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UPDATED: Wolf Administration Offers Information on Support Services for Victims, Families, First Responders and Community Affected by Pittsburgh Mass Shooting

October 28, 2018

UPDATED 11:25 AM, Sunday, October 28:

Pittsburgh, PA – The Wolf Administration today offered information on resources available to victims, families, community members and first responders dealing with the aftereffects of the mass shooting yesterday at the Tree of Life Synagogue in the Squirrel Hill neighborhood of Pittsburgh.

“We now know the names of those lost in this horrifying act and that makes this tragedy even more personal for many. It is normal for people to feel confused, scared and angry when violence of this magnitude is close to home even if you were not directly impacted,” Governor Tom Wolf said. “Acts of hate send a ripple effect into communities and their purpose is to induce fear in all. Please know that you are not alone, there are services. Reach out for resources if you are struggling, it is okay to ask for help. In times such as these having a connection to our community is vital in healing.”

Staff from the Pennsylvania Department of Human Services’ Office is on site at the Victims Assistance Center set up at the Jewish Community Center, 5738 Forbes Avenue in Pittsburgh, to help with counseling and other support services.

Victims and survivors, family members and impacted community members also can access the federal Substance Abuse and Mental Health Services Administration (SAMHSA) resources for first responders, victims and their loved ones and all affected by this traumatic event. People can call the toll-free Disaster Distress Helpline at 1-800-985-5990 or text “TalkWithUs” to 66746 to receive immediate counseling from trained, caring professionals. Helpline staff can also make referrals to in-person counseling services and other support services.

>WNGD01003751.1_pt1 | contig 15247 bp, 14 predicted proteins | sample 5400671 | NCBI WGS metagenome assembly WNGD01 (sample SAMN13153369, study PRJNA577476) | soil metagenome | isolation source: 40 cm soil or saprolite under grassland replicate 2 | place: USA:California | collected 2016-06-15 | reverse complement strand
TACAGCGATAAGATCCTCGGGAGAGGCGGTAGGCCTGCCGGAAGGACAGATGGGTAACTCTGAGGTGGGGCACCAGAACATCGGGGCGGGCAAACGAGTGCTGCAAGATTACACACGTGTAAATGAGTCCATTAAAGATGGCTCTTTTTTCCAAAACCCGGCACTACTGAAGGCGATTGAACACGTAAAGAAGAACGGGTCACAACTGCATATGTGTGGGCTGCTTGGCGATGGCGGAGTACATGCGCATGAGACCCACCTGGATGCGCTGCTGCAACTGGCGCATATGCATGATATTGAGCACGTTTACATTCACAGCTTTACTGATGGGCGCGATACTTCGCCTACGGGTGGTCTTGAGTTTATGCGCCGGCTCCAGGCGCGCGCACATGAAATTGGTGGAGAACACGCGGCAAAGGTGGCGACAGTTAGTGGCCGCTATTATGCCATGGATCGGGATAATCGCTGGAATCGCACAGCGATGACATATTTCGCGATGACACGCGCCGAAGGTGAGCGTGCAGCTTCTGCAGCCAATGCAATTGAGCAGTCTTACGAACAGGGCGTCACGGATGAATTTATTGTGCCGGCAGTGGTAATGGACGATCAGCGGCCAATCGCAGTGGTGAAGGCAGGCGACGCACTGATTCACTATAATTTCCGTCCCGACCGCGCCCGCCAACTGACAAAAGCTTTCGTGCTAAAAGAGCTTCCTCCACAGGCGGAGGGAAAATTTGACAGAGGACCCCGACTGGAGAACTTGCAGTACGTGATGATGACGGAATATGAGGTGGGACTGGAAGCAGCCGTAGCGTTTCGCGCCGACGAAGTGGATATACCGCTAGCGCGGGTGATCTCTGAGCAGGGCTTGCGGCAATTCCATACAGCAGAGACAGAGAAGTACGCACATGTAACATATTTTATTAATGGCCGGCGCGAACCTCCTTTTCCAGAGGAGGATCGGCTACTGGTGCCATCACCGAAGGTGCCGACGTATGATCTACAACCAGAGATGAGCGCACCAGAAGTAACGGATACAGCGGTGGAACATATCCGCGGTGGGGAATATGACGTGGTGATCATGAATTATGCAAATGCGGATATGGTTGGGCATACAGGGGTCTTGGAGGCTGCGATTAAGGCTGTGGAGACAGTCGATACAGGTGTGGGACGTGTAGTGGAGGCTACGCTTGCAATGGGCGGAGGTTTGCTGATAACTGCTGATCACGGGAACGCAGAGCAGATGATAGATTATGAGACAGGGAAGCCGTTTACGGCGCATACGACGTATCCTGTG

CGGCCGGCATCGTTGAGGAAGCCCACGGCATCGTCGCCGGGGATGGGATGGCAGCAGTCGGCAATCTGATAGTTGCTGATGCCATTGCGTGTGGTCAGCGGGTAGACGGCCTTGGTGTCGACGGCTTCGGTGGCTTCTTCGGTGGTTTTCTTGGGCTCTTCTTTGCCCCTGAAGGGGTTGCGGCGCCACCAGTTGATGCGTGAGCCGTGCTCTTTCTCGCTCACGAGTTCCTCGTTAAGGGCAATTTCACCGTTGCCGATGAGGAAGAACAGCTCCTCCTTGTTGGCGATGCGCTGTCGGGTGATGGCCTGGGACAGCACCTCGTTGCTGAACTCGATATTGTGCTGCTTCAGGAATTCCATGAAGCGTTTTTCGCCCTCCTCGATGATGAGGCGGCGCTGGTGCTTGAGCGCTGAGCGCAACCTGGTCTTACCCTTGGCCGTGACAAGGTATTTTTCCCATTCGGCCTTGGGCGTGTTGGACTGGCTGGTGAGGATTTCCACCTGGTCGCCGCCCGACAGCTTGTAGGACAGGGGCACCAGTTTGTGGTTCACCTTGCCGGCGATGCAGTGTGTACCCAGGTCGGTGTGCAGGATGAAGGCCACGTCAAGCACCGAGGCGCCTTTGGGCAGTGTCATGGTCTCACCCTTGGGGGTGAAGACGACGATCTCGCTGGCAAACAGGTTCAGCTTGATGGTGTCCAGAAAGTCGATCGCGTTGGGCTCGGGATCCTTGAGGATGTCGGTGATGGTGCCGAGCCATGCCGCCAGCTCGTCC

SAMHSA’s Disaster App is also available for first responders. The app helps first responders through all steps of disaster deployment, compiles resources for crisis counseling and behavioral health services, and resources to help first responders cope. The app is available for free through the Apple and Google Play app stores.

Those affected by this tragedy also can access free services available through the Center for Victims in Pittsburgh. The center assists with the traumatic impact of crimes and can offer emotional support, counseling, long-term therapeutic assistance and access to the commonwealth’s Crime Victims Compensation Assistance Program, which can provide aid toward various financial expenses that may arise.


UPDATED 5:36 PM, Saturday, October 27:

Harrisburg, PA – Governor Tom Wolf made the following remarks in response to Saturday morning’s shooting at the Tree of Life synagogue in Pittsburgh:

“Today words simply… I can’t express the sadness that all Pennsylvanians feel for what happened today.

“I want to give my condolences first of all to the victims of this tragedy, the families, and their friends, and to this community.

“This shooting is being investigated by the FBI as a hate crime.

“My heart breaks for members of the Jewish community. Today all of Pennsylvania mourns with you.

“Anti-Semitism has absolutely no place in our commonwealth. Any attack on one community of faith in Pennsylvania is an attack against every community of faith in Pennsylvania. And I want the Jewish community across the commonwealth and across the country to know that we stand in support of you as we together mourn this senseless act of violence.

“The Shabbat is a time for reflection, it’s a time for finding peace, not for violence.

“Pennsylvania’s Jewish community is strong, is vibrant, and resilient. Now is the time more than ever to come together and to support each other.

“I have spent today with first responders, with local leaders, and I am in awe of the bravery of displayed by law enforcement, those folks who help to keep people safe, to aid victims, and to prevent further tragedy.